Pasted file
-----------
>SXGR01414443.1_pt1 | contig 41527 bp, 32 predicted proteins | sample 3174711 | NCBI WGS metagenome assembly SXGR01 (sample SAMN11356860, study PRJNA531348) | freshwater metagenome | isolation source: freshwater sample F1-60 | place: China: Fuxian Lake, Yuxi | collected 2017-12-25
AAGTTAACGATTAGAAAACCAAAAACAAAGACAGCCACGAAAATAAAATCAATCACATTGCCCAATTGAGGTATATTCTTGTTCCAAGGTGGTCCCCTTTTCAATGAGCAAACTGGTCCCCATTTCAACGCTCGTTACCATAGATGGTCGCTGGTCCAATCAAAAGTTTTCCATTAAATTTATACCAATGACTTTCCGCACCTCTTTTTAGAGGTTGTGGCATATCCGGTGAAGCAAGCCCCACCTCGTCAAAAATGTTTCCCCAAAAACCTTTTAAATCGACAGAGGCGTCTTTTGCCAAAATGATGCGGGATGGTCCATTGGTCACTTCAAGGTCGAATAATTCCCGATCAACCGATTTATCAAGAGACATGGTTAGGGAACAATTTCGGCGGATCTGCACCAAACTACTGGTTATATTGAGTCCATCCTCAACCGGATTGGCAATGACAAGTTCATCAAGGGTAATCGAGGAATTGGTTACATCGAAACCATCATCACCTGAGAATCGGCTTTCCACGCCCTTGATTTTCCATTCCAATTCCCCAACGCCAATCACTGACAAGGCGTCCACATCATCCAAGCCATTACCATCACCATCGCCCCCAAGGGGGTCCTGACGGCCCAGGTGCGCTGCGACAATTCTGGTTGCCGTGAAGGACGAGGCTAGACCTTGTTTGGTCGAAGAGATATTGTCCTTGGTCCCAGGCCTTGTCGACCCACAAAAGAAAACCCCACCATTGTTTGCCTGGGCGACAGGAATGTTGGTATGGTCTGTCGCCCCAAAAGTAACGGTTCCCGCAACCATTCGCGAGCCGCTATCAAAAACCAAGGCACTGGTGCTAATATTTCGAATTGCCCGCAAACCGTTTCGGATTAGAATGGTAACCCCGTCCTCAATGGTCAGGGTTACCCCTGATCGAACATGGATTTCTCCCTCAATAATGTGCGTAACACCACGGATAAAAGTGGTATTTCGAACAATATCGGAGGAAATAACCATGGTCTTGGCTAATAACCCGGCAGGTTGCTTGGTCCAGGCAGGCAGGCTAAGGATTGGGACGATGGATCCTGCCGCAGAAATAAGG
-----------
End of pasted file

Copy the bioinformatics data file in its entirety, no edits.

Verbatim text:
>SXGR01414443.1_pt1 | contig 41527 bp, 32 predicted proteins | sample 3174711 | NCBI WGS metagenome assembly SXGR01 (sample SAMN11356860, study PRJNA531348) | freshwater metagenome | isolation source: freshwater sample F1-60 | place: China: Fuxian Lake, Yuxi | collected 2017-12-25
AAGTTAACGATTAGAAAACCAAAAACAAAGACAGCCACGAAAATAAAATCAATCACATTGCCCAATTGAGGTATATTCTTGTTCCAAGGTGGTCCCCTTTTCAATGAGCAAACTGGTCCCCATTTCAACGCTCGTTACCATAGATGGTCGCTGGTCCAATCAAAAGTTTTCCATTAAATTTATACCAATGACTTTCCGCACCTCTTTTTAGAGGTTGTGGCATATCCGGTGAAGCAAGCCCCACCTCGTCAAAAATGTTTCCCCAAAAACCTTTTAAATCGACAGAGGCGTCTTTTGCCAAAATGATGCGGGATGGTCCATTGGTCACTTCAAGGTCGAATAATTCCCGATCAACCGATTTATCAAGAGACATGGTTAGGGAACAATTTCGGCGGATCTGCACCAAACTACTGGTTATATTGAGTCCATCCTCAACCGGATTGGCAATGACAAGTTCATCAAGGGTAATCGAGGAATTGGTTACATCGAAACCATCATCACCTGAGAATCGGCTTTCCACGCCCTTGATTTTCCATTCCAATTCCCCAACGCCAATCACTGACAAGGCGTCCACATCATCCAAGCCATTACCATCACCATCGCCCCCAAGGGGGTCCTGACGGCCCAGGTGCGCTGCGACAATTCTGGTTGCCGTGAAGGACGAGGCTAGACCTTGTTTGGTCGAAGAGATATTGTCCTTGGTCCCAGGCCTTGTCGACCCACAAAAGAAAACCCCACCATTGTTTGCCTGGGCGACAGGAATGTTGGTATGGTCTGTCGCCCCAAAAGTAACGGTTCCCGCAACCATTCGCGAGCCGCTATCAAAAACCAAGGCACTGGTGCTAATATTTCGAATTGCCCGCAAACCGTTTCGGATTAGAATGGTAACCCCGTCCTCAATGGTCAGGGTTACCCCTGATCGAACATGGATTTCTCCCTCAATAATGTGCGTAACACCACGGATAAAAGTGGTATTTCGAACAATATCGGAGGAAATAACCATGGTCTTGGCTAATAACCCGGCAGGTTGCTTGGTCCAGGCAGGCAGGCTAAGGATTGGGACGATGGATCCTGCCGCAGAAATAAGG